Candles, a tradition lighting new generations in Oaxaca
Casa Viviana has worked in the elaboration of candles for four generations – Photo: Mario Arturo Martínez/EL UNIVERSAL

Candles, a tradition lighting new generations in Oaxaca

04/01/2020
15:37
Mexico City
Christian Jiménez
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This artisanal and highly creative trade was shared from a family to a whole community as a way to improve economic conditions

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Here, traditions are preserved as incandescent lights that time cannot turn off. On 7 Abasolo street, in a house with huge patios, where the sun hits every spot, the family history of Casa Viviana lives among wax pieces.

José Hernández Alavés is part of the family that, for four generations now, has worked in the elaboration of artisanal candles that are used in the celebrations of the community. “My great-grandfather began this work: it was continued by my grandmother, my mother, and now us… each one addressing the needs of their time,” he says.

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The owner of the workshop, Viviana Alavés, José’s mother, is a recognized master in Oaxaca for the elaboration of “seashell candles,” called this way because they were decorated with flowers whose mold was a seashell.

In times of the great-grandfather of the family, the candles were used in the ritual of “La contentada,” (coming to terms) which was the moment in which men proposed to women after they had stolen them from their homes.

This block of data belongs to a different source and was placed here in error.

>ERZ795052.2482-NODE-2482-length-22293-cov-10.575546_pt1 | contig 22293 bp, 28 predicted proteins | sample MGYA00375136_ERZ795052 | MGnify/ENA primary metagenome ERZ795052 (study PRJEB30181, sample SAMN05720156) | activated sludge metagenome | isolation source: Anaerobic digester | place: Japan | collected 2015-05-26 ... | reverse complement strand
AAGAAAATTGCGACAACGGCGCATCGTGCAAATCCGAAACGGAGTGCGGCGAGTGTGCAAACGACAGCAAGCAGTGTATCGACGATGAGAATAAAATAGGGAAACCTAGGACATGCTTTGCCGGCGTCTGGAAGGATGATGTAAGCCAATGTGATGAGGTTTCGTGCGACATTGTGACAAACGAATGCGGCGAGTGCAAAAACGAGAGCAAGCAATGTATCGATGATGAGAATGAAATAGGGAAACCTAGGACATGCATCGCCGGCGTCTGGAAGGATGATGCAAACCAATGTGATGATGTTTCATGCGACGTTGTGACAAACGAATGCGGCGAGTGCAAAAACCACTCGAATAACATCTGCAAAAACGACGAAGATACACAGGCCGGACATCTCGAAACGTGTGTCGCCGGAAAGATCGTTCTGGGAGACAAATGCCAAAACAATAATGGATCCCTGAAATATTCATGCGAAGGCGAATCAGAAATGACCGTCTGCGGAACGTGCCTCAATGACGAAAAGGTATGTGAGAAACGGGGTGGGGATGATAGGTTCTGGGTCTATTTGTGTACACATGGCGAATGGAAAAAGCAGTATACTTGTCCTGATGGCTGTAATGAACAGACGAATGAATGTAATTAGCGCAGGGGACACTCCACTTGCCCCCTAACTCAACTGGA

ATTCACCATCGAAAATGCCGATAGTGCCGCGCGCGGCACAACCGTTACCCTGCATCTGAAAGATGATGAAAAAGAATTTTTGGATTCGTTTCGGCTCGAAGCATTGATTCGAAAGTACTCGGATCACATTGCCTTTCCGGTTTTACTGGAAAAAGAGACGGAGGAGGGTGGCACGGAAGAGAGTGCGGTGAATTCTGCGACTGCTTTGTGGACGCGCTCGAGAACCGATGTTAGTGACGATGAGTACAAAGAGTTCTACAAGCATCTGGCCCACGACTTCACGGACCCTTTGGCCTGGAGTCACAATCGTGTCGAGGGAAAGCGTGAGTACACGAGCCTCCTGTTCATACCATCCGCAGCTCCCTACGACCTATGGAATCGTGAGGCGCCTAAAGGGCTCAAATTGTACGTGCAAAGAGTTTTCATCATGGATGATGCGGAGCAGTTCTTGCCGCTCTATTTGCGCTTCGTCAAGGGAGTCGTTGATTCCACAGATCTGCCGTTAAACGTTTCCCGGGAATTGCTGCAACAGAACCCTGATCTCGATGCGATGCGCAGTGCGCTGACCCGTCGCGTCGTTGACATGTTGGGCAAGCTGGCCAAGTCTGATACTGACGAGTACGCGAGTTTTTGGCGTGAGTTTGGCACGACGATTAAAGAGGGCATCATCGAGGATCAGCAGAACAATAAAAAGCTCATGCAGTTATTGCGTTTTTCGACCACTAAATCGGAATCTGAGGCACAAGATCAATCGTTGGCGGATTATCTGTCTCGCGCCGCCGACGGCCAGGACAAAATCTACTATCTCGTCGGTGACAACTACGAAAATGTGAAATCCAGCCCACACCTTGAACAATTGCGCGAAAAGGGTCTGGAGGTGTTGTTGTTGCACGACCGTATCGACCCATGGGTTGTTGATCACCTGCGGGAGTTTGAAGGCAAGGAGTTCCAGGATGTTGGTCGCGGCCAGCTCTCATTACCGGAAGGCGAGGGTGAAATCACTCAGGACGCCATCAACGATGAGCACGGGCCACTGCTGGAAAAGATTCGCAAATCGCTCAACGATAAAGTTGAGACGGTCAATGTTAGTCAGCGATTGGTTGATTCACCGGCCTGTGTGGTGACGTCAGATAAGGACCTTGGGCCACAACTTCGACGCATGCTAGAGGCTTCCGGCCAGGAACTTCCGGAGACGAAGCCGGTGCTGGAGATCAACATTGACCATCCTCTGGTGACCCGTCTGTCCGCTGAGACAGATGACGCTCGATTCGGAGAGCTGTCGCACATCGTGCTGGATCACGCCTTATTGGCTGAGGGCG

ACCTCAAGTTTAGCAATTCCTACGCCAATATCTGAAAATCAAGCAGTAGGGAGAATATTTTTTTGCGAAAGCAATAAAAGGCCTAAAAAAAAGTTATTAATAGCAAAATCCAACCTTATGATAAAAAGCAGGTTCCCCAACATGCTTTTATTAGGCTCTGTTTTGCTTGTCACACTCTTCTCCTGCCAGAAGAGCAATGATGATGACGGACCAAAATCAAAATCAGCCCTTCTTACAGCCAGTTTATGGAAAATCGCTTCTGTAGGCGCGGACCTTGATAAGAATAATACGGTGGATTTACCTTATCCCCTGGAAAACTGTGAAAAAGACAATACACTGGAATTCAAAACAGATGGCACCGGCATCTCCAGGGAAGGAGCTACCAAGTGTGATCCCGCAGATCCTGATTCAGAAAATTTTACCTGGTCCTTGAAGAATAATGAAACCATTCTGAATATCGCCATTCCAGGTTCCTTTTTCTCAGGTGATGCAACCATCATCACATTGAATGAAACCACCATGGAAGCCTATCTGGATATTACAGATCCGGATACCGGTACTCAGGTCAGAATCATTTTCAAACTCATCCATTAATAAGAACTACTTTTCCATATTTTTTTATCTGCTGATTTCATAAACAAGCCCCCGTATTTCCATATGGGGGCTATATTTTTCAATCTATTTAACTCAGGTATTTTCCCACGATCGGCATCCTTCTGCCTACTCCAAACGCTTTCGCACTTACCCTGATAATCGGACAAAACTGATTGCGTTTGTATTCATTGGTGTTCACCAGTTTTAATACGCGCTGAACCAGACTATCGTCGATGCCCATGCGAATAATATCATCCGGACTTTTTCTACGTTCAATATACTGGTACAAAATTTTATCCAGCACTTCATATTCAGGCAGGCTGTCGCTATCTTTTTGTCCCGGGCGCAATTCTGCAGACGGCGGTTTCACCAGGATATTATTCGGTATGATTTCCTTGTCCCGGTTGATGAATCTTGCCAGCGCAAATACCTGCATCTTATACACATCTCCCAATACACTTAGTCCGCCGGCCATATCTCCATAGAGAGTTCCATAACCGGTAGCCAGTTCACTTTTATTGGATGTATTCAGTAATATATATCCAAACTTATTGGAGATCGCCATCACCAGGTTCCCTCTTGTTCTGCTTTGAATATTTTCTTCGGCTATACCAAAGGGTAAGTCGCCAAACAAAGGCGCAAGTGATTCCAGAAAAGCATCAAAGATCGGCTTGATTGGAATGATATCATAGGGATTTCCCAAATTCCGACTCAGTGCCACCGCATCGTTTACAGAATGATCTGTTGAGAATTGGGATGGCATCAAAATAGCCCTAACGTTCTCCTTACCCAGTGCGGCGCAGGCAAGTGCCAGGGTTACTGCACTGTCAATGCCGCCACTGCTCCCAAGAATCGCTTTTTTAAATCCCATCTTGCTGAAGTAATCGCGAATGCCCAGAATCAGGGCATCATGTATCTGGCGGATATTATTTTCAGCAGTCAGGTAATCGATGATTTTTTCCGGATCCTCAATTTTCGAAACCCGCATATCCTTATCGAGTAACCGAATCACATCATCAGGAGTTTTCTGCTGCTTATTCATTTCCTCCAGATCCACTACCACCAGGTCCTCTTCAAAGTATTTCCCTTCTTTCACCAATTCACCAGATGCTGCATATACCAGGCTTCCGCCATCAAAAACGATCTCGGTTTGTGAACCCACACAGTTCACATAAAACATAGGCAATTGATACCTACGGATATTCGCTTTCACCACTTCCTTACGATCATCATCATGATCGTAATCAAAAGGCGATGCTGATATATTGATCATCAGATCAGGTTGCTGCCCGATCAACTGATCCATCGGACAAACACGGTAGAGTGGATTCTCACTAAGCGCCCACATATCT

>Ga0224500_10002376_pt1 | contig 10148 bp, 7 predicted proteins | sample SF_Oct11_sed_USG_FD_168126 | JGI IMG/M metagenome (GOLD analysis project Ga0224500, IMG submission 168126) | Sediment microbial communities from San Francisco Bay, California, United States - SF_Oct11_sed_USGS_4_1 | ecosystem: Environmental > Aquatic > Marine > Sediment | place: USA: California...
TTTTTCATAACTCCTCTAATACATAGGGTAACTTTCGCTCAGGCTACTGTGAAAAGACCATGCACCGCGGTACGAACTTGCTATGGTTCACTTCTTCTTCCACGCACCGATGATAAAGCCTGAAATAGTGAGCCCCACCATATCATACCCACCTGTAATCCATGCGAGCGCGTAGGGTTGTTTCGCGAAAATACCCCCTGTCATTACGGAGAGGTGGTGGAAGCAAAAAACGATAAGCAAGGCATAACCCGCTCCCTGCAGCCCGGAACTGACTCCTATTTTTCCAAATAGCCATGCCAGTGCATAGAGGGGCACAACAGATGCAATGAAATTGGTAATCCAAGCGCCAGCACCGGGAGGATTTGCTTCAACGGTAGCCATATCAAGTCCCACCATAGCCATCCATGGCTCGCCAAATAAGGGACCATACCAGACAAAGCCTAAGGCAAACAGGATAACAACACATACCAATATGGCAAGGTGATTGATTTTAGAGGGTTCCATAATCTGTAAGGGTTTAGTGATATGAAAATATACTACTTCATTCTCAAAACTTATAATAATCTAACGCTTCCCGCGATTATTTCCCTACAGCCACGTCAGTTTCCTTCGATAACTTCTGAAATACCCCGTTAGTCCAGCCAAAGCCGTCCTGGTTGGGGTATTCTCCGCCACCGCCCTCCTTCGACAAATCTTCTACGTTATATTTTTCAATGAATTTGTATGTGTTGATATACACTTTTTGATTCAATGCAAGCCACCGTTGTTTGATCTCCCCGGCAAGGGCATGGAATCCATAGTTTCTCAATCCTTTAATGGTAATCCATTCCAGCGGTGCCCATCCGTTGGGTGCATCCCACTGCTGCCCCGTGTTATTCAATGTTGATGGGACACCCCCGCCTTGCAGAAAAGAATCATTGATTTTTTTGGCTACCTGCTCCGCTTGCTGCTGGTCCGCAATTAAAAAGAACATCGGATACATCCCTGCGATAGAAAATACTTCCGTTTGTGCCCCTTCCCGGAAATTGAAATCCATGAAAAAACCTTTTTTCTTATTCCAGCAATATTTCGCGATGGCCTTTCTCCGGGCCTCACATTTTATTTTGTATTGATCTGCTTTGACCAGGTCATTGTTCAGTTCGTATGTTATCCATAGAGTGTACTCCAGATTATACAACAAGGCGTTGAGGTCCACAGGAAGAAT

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La contentada
Although in Teotitlán most people know each other, couples begin as a secret, said the municipal president Pantaleón Ruiz Martínez.

He says that they usually begin in junior high school or in high school and that secrecy is part of the conditions established by tradition.

If the relationship is successful, the couples decide to become official and tell their families; however, the man will have to earn merit, like being in charge of obligations in the house of his in-law family if he wants to get married: cleaning, helping in celebrations, and daily chores.

Ruiz Martínez says that in past decades if the couple decided to get married, the man could propose in a dinner that then became a party because he had to offer a dowry – cows, animals, food, among other things – to obtain permission from the family.

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Nevertheless, most grooms chose to steal their brides from their families so as not to have to earn merits.

The couples agreed to live together without getting married in many cases.

If after the theft, the bride’s family demanded a wedding or the bride herself asked for an official wedding, an “ahuehuete” - a person known by both families – worked to convince the bride’s father to accept the relationship.

If he accepted, the groom would have to give presents, like a hundred pineapples, a hundred breads, a thousand oranges, 30 kg of chocolate, several liters of mezcal and beer, as well as being accompanied by a hundred couples with the same number of seashell candles to light the new family and their future. This offering is known as “La contentada.”
 

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The symbols
A seashell candle is made of a chain that represents the fertilization and three divisions that symbolize birth, life, and death. They are also decorated with fruits that represent friendship and birds alluding to the Holy Spirit. Later on, stars and flowers were added to wish light and luck to the marriage.

“For us Zapotecs, marriage is a very valued part of life. Part of the ritual is to make the couple know that marriage is for life and that the woman is the root, the fundamental base for a family… that is represented in the candles,” says Ruiz Martínez.
 

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A rebel trade
Traditions in this community are very strict. Before, they thought trades had to be taught only among relatives. When she was in charge of the workshop, Viviana Alavés witnessed the peak of Catholicism.